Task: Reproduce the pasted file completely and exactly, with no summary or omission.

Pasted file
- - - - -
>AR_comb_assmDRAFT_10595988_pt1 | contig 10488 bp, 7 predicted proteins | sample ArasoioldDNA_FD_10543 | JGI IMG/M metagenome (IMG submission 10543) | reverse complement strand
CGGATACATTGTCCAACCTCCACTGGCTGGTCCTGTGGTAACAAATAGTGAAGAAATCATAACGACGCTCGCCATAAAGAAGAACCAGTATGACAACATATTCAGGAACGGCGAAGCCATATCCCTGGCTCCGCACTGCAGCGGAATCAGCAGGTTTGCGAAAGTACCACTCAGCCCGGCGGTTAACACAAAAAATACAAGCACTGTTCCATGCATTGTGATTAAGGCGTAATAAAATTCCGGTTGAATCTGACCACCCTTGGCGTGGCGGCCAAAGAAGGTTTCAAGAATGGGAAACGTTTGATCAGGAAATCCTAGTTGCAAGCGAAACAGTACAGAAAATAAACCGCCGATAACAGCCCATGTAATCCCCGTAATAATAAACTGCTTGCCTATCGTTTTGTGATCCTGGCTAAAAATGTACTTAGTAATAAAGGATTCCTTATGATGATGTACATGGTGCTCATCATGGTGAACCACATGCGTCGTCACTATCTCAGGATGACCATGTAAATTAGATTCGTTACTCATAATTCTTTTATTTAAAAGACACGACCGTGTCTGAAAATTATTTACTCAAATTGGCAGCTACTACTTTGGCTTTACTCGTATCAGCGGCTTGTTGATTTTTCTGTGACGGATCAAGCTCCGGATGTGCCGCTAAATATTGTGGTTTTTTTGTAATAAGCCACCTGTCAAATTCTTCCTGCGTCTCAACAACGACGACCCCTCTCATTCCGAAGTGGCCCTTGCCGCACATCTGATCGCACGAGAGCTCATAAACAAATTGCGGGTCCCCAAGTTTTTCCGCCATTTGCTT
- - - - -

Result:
>AR_comb_assmDRAFT_10595988_pt1 | contig 10488 bp, 7 predicted proteins | sample ArasoioldDNA_FD_10543 | JGI IMG/M metagenome (IMG submission 10543) | reverse complement strand
CGGATACATTGTCCAACCTCCACTGGCTGGTCCTGTGGTAACAAATAGTGAAGAAATCATAACGACGCTCGCCATAAAGAAGAACCAGTATGACAACATATTCAGGAACGGCGAAGCCATATCCCTGGCTCCGCACTGCAGCGGAATCAGCAGGTTTGCGAAAGTACCACTCAGCCCGGCGGTTAACACAAAAAATACAAGCACTGTTCCATGCATTGTGATTAAGGCGTAATAAAATTCCGGTTGAATCTGACCACCCTTGGCGTGGCGGCCAAAGAAGGTTTCAAGAATGGGAAACGTTTGATCAGGAAATCCTAGTTGCAAGCGAAACAGTACAGAAAATAAACCGCCGATAACAGCCCATGTAATCCCCGTAATAATAAACTGCTTGCCTATCGTTTTGTGATCCTGGCTAAAAATGTACTTAGTAATAAAGGATTCCTTATGATGATGTACATGGTGCTCATCATGGTGAACCACATGCGTCGTCACTATCTCAGGATGACCATGTAAATTAGATTCGTTACTCATAATTCTTTTATTTAAAAGACACGACCGTGTCTGAAAATTATTTACTCAAATTGGCAGCTACTACTTTGGCTTTACTCGTATCAGCGGCTTGTTGATTTTTCTGTGACGGATCAAGCTCCGGATGTGCCGCTAAATATTGTGGTTTTTTTGTAATAAGCCACCTGTCAAATTCTTCCTGCGTCTCAACAACGACGACCCCTCTCATTCCGAAGTGGCCCTTGCCGCACATCTGATCGCACGAGAGCTCATAAACAAATTGCGGGTCCCCAAGTTTTTCCGCCATTTGCTT